“New Corona” .. a faster spread virus and ..?


A new global study has found strong evidence of a new form of the emerging coronavirus, spreading to Europe and the United States.

An international team of researchers found that the new mutation makes the virus more able to infect people, and more quickly.

But the exciting thing about this new type of corona, is that its sufferers do not suffer, like their counterparts who were infected with the first version of the virus.

Erika Ullman Sfeir, lead researcher for the study, said the new virus has become the “dominant form” that affects people.

The study, published in the scientific journal “The Cell”, stated that the genetic sequence indicates a mutation in the formation phase that occurs within the Corona virus, which means the existence of a new version of the virus.

The study not only included examining the genetic sequences, but also went beyond that to include experiments on people, animals and cells in laboratories, so that researchers discover that the mutant version of corona has become more common and more widespread of infection.

The genetic mutation in the Coruna virus affects the protein in it, which is the structure the virus uses to penetrate human cells.

Scientists are currently seeking to know if this could be an entry point to control and treat Corona, according to CNN.

The vaccines currently being developed target the protein in SK, but rely on earlier versions of the virus, which means they may not be effective in the new version.

Less severe symptoms

Researchers call the new Corona mutation “G614”, and say it has replaced the known version of the virus in Europe and the United States, which used to be called the D614.

They explained that the new version of Corona is spreading faster than before, which means it is likely to be more contagious.

But the exciting thing about the new version is that scientists have not found evidence that shows severe repercussions for it, such as the strong symptoms experienced by those infected with the first version of the epidemic, especially those related to breathing.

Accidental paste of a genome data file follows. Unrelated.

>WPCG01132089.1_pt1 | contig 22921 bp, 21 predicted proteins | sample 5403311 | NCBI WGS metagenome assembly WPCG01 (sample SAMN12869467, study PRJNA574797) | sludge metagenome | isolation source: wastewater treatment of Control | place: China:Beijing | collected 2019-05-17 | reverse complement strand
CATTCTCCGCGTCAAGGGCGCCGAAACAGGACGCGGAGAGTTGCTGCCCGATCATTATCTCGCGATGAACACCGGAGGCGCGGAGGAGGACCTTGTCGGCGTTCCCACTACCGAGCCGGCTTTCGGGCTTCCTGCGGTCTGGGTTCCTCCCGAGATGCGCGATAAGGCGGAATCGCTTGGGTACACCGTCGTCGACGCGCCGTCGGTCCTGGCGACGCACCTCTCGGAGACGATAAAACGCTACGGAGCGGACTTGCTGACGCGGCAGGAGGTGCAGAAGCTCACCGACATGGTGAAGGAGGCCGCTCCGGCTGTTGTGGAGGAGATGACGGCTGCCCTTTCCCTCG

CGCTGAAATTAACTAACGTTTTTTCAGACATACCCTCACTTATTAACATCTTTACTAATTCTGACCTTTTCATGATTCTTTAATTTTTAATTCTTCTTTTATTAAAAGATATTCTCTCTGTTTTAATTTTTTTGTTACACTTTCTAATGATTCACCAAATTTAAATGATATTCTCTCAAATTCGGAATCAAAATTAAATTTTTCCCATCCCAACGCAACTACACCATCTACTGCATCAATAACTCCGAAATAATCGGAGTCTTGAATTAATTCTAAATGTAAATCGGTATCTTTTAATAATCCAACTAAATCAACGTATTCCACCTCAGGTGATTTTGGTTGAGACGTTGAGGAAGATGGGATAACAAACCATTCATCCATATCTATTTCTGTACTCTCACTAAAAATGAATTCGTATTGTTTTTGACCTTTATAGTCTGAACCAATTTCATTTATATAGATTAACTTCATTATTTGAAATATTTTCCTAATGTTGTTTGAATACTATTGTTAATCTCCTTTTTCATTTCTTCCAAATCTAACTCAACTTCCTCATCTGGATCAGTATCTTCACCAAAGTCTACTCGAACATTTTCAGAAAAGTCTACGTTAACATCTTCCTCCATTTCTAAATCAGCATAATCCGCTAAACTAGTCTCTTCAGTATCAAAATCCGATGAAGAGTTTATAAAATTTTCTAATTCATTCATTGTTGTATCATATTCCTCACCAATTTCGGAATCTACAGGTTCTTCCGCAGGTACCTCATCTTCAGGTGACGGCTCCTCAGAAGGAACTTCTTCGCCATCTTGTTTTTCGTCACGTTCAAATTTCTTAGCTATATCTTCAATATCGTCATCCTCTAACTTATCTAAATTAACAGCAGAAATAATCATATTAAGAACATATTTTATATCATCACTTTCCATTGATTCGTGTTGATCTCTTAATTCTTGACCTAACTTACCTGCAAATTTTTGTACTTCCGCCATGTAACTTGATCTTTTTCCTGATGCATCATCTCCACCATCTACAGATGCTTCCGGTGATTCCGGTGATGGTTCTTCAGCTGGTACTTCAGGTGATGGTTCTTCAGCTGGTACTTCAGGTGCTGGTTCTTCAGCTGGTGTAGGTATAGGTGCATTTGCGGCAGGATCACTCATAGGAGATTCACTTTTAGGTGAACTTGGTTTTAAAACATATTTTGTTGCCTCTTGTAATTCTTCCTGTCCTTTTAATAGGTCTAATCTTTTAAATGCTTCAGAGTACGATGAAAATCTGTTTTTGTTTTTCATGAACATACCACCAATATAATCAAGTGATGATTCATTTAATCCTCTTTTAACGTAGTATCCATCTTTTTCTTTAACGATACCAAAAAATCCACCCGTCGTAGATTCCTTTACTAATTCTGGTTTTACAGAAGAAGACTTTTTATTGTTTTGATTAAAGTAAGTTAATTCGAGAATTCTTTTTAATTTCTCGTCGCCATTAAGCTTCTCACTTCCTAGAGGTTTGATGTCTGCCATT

This may be “good news,” said Lawrence Young, a professor of oncology at the University of Warwick in Britain, who was not involved in the study.

//}, 3000);
//$(window).bind('scroll ');
$ (window) .scroll (function () {
if (alreadyLoaded_facebookConnect == false) {
alreadyLoaded_facebookConnect = true;
// $ (window) .unbind ('scroll');
// console.log ("scroll loaded");

(function (d, s, id) {
var js, fjs = d.getElementsByTagName (s)[0];
if (d.getElementById (id)) return;
js = d.createElement (s); js.id = id;
js.async = true;
js._https = true;
js.src = "https://connect.facebook.net/en_US/all.js#xfbml=1&appId=148379388602322";
fjs.parentNode.insertBefore (js, fjs);
} (document, 'script', 'facebook-jssdk'));
// pre_loader ();
// $ (window) .unbind ('mousemove');
// setTimeout (function () {
// $ ('# boxTwitter'). html ("");
//}, 3000);

var scriptTag = document.createElement ("script");
scriptTag.type = "text / javascript"
scriptTag.src = "https://news.google.com/scripts/social.js";
scriptTag.async = true;
document.getElementsByTagName ("head")[0].appendChild (scriptTag);

(function () {
$ .getScript ("https://news.google.com/scripts/social.js", function () {});


//$(window).load(function () {
// setTimeout (function () {
// // add the returned content to a newly created script tag
// var se = document.createElement ('script');
// se.type = "text / javascript";
// //se.async = true;
// se.text = "setTimeout (function () {pre_loader ();}, 5000);";
// document.getElementsByTagName ('body')[0].appendChild (se);
//}, 5000);


Please enter your comment!
Please enter your name here